As KEM’s Christmas gift to you, we recommend The Best Christmas Pageant Ever, a seasonal classic you’re sure to love.
ALA Notable Children’s Book
Georgia Children’s Book Award
Indiana’s Young Hoosier Book Award
Minnesota’s Maud Hart Lovelace Book Award
2012 School Library Journal’s Top Hundred Children’s Novels
Library of Congress Children’s Books
WHY THE BEST CHRISTMAS PAGEANT EVER IS A KEM GEM
Barbara Robinson’s first person story about misfits is outrageously funny. Like all true comedies, that which is tragic is conversely Herdmanlarious. Robinson’s narration accomplishes this edge through the voice of the innocent, yet watchful protagonist’s narration. The unbiased account of the Herdman’s understanding of the birth of Jesus is sweet and provoking. Ask yourself, would you want a bullying Herdman in your classroom? Like Jesus, the narrator embraces the scarcely lovable and interjects wisdom upon her fellow peers’ and parisioners’ judgmental ways. Afterall… isn’t that the point of Christmas, to open our hearts, unto ALL?
But as far as I’m concerned, Mary is always going to look a lot like Imogene Herdman–sort of nervous and bewildered, but ready to clobber anyone who laid a hand on her baby.
Second only to the Bible, this was the most-read Christmas story in my house growing up. My dad still can’t read it aloud without stopping to gasp for air. Barbara Robinson brilliantly captures the politics of the everybody-knows-everybody small town, and the chaos of the annual Christmas pageant in a small town church. Her characters remind you of your neighbors and the kids you grew up with, her dialogue pokes fun at annual Christmas traditions and expectations, and her Herdmans show us what it must be like to hear the Christmas story for the very first time. Ralph, Imogine, Leroy, Claude, Ollie, and Gladys ask the questions that those of us who grew up in church often fail to ask, and the result is a very sincere and poignant version of the nativity, black eyes and all.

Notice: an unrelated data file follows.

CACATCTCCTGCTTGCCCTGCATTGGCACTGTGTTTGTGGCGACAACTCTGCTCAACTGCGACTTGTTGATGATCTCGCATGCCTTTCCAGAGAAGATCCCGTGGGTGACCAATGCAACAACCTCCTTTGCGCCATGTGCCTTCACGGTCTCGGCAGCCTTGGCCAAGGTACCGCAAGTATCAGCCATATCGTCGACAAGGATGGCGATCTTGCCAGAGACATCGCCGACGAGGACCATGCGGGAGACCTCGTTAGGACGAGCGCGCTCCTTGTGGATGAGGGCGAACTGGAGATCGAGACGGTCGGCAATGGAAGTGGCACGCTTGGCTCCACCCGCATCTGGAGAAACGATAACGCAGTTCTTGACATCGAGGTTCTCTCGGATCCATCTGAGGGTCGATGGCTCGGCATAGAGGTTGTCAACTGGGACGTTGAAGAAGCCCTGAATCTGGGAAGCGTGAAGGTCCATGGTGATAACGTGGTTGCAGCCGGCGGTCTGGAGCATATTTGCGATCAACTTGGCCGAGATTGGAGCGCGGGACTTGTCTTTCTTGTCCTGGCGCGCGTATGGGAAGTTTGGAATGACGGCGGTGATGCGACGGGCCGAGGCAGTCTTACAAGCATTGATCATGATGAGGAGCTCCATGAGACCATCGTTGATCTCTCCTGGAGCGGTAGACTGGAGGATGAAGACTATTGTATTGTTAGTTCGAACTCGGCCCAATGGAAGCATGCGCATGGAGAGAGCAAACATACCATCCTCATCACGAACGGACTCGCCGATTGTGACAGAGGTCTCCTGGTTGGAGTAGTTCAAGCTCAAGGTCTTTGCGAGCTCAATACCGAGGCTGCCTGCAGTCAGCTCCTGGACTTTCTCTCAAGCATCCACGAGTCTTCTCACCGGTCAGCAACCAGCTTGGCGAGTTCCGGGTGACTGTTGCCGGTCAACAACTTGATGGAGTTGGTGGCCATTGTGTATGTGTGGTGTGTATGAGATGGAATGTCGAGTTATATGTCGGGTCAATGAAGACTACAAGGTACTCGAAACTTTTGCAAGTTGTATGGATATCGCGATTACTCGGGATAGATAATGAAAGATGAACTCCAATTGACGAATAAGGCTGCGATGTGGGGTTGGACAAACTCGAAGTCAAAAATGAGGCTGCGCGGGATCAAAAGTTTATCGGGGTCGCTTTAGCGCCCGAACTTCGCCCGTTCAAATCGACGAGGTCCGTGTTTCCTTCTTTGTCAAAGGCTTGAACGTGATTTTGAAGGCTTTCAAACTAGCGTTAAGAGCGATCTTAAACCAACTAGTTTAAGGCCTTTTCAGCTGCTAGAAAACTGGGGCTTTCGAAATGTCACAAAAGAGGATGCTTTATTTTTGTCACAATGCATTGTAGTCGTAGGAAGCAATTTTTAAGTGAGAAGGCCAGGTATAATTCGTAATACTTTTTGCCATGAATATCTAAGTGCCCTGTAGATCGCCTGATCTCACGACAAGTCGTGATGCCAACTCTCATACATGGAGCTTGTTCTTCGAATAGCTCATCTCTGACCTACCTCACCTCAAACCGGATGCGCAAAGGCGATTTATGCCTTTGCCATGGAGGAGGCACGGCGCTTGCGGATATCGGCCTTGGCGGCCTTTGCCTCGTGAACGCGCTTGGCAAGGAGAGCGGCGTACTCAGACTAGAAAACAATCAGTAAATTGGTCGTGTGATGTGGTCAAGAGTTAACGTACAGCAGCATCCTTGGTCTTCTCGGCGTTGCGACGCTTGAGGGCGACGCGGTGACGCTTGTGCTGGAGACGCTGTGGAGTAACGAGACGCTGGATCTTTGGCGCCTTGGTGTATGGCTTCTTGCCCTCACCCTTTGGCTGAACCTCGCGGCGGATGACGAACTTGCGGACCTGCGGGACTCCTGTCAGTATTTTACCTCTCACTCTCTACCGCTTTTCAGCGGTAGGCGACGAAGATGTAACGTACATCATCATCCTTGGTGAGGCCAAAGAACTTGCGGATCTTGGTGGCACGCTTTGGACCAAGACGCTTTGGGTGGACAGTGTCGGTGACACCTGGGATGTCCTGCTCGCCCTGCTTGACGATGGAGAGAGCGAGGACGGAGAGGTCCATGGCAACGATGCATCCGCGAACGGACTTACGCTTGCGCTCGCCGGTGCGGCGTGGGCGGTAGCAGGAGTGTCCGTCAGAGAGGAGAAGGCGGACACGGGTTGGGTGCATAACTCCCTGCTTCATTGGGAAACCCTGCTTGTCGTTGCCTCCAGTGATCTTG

“…Joseph and Mary, his espoused wife, being great with child…”
“Pregnant!” yelled Ralph Herdman.
Well. That stirred things up.
ANNA MARRAS’ TAKE
This story brought me from stomach-buckling laughter to pillow-hugging tears. Barbara Robinson shared the true meaning of Christmas without proselytizing or gushing. Through subtle humor from the curious introspection of the young narrator, most of this story touches your heart between the lines. It’s tragic, because many of us know the Herdman’s—that family of practically-orphans lost between the cracks of society. Yet, it’s magic, because Robinson showed us how a rag-tag troop of clueless outcasts can teach an entire community about acceptance, growth, and wonderment. And Robinson accomplished this without adding one iota of pity or condescension.
Mrs. Wendleken didn’t even want cats to have kittens or birds to lay eggs, and she wouldn’t let Alice play with anybody who had two rabbits.
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